25th February 2011
In 1871 Head Wrightson built a small shunting locomotive, one of a tiny number built, and of a design not perpetuated. 140 years later, at Beamish, that same shunting engine was hard at work on a bright February day carrying out shunting duties not for pleasure of demonstration, but as a working shift. Not bad really!
Coffee Pot was returned from Tanfield and unloaded for use at Rowley. Watered and prepared on Wednesday I lit up on Thursday in order to carry out a large amount of shunting at Rowley in association with returning stock to the Regional Museum Store after some movements there, including installation of a concrete floor. Here is a sample of the day in pictures…
Below: Basking in the sunlight of a glorious day – not all shunting takes place in such ideal conditions!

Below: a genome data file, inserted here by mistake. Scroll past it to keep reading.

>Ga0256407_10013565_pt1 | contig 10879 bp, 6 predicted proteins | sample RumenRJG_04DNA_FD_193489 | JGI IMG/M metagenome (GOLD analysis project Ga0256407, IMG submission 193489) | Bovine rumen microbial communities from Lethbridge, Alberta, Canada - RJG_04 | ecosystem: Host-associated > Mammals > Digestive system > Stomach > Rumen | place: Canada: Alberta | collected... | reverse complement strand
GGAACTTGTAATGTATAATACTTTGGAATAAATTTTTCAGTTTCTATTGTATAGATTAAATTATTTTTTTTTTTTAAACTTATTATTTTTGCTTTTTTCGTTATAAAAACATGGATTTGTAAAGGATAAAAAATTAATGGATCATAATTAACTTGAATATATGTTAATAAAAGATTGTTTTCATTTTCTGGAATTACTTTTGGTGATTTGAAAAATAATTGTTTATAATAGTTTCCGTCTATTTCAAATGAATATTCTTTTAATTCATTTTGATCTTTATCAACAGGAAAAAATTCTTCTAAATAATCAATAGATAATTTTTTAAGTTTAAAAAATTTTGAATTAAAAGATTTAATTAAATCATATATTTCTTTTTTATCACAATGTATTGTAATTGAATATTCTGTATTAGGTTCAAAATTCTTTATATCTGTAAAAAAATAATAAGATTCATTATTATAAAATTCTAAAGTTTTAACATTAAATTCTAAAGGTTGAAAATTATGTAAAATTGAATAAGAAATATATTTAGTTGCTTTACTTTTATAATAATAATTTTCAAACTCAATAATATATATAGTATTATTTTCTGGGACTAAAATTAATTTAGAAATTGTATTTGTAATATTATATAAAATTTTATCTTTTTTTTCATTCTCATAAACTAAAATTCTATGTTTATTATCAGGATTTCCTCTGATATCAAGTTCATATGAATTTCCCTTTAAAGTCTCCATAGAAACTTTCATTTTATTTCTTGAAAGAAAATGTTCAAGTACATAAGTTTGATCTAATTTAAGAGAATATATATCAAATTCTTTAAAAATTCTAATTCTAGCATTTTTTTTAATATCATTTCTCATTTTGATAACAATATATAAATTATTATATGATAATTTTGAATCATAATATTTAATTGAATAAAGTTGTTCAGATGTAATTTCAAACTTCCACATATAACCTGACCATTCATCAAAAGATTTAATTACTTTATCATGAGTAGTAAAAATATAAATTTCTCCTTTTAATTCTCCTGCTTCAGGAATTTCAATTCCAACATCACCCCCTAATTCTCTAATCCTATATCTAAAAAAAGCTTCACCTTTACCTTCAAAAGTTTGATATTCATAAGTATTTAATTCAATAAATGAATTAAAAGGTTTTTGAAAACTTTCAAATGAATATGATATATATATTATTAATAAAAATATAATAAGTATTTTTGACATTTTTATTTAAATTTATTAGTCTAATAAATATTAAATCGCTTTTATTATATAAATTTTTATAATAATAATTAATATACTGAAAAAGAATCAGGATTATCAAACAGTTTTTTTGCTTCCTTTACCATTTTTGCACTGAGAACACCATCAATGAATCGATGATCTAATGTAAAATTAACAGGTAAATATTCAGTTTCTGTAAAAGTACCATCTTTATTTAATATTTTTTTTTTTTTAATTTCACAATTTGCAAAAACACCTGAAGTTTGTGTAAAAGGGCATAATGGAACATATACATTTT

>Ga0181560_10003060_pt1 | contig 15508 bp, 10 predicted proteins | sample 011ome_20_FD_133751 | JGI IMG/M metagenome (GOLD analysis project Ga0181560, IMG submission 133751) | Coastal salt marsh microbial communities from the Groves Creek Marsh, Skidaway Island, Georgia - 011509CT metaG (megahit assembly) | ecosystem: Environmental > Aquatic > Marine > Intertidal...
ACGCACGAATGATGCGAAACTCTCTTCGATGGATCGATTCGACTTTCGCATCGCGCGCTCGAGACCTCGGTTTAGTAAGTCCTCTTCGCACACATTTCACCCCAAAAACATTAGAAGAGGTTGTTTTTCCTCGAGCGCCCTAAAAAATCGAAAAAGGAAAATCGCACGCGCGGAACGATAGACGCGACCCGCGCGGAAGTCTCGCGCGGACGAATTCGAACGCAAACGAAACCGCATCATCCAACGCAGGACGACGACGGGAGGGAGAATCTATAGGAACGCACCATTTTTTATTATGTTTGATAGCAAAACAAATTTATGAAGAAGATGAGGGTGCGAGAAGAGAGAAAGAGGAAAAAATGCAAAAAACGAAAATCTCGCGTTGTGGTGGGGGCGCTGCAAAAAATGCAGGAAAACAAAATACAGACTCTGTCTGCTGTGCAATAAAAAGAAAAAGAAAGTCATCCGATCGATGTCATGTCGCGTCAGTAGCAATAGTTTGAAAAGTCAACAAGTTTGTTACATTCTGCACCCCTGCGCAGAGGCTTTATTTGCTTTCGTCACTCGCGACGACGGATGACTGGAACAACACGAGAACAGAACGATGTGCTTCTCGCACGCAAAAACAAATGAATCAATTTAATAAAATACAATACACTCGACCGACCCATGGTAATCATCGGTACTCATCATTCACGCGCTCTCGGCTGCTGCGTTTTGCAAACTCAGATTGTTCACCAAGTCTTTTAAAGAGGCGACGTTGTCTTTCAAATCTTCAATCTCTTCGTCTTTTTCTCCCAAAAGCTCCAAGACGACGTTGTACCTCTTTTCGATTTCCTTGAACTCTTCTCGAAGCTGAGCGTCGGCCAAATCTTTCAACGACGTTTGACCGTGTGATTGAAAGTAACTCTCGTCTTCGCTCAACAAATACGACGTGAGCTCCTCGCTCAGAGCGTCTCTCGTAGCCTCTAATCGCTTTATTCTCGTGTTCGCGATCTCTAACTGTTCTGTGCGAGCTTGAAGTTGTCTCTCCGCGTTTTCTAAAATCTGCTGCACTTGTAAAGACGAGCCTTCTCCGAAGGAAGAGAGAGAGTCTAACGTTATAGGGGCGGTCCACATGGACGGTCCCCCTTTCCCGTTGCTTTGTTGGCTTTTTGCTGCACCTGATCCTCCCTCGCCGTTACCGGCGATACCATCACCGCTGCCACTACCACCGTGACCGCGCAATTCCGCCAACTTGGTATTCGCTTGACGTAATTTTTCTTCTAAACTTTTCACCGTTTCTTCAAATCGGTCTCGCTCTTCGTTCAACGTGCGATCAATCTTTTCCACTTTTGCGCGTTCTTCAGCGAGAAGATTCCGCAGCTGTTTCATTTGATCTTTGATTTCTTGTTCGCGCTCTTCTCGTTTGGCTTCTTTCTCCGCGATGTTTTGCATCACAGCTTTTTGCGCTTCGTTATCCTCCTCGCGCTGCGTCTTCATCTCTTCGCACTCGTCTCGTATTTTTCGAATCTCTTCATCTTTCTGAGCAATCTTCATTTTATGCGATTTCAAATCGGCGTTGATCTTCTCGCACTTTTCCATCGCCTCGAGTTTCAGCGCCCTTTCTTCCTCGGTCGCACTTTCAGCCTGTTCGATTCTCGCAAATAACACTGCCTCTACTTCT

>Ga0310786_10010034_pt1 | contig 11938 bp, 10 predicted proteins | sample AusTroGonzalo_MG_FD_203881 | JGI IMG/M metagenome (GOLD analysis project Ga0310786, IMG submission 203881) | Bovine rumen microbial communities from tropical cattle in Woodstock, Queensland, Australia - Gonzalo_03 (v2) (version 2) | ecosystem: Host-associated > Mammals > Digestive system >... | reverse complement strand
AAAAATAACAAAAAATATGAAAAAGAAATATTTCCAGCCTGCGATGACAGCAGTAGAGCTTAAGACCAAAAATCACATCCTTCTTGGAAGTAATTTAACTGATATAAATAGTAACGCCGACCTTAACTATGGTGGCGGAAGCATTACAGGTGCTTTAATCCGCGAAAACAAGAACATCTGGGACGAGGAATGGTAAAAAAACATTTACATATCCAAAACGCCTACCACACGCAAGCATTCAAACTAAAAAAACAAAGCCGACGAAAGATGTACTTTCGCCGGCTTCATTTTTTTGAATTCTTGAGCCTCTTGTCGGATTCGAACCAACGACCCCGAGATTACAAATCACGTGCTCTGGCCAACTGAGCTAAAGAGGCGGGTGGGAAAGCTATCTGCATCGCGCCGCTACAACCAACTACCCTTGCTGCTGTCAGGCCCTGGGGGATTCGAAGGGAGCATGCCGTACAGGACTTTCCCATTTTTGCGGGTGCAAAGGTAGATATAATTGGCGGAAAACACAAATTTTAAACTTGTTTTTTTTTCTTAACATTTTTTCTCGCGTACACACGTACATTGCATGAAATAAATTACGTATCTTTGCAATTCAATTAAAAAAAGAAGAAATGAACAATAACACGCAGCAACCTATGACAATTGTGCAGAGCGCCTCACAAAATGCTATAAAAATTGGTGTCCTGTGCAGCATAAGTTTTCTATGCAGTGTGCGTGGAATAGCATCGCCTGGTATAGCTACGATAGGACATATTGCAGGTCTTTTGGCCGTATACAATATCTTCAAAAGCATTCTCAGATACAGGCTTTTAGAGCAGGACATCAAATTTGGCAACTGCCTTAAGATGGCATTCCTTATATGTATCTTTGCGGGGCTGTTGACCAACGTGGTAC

Below: Making use of the drop buffers on the NER (we think) open, to shunt L25, the specimen chaldron waggon.
Below: Looking into the void as the snowplough and NER compartment coach are returned to deep storage.
Below: An unlikely combination! A crowd gathers to watch the ecs movement of the GER Royal Saloon at Rowley.
Below: David and Goliath! Despite a valiant effort, Coffee Pot couldn’t move the Consett steam crane more than three lengths of itself, however, it was then near enough for the tele-handler (seen in the background) to reach it and pull the crane inside.
Below: A colourful combination! After this Coffee Pot was serviced and stood by to move the Y7, as seen in the separate posting. It performed wonderfully – a tribute to the versatility of steam as well as the endurance of this particular design. All on one tankful of water and bunkerful of coal – and the bunker really is tiny!